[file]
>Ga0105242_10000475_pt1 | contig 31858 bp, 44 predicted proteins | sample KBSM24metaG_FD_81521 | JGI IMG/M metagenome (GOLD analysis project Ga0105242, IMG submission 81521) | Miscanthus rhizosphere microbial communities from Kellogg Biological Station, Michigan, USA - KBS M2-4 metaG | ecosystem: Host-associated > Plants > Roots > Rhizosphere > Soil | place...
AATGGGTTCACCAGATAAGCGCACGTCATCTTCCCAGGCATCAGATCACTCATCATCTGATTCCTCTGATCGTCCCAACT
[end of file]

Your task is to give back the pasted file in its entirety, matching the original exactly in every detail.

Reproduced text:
>Ga0105242_10000475_pt1 | contig 31858 bp, 44 predicted proteins | sample KBSM24metaG_FD_81521 | JGI IMG/M metagenome (GOLD analysis project Ga0105242, IMG submission 81521) | Miscanthus rhizosphere microbial communities from Kellogg Biological Station, Michigan, USA - KBS M2-4 metaG | ecosystem: Host-associated > Plants > Roots > Rhizosphere > Soil | place...
AATGGGTTCACCAGATAAGCGCACGTCATCTTCCCAGGCATCAGATCACTCATCATCTGATTCCTCTGATCGTCCCAACT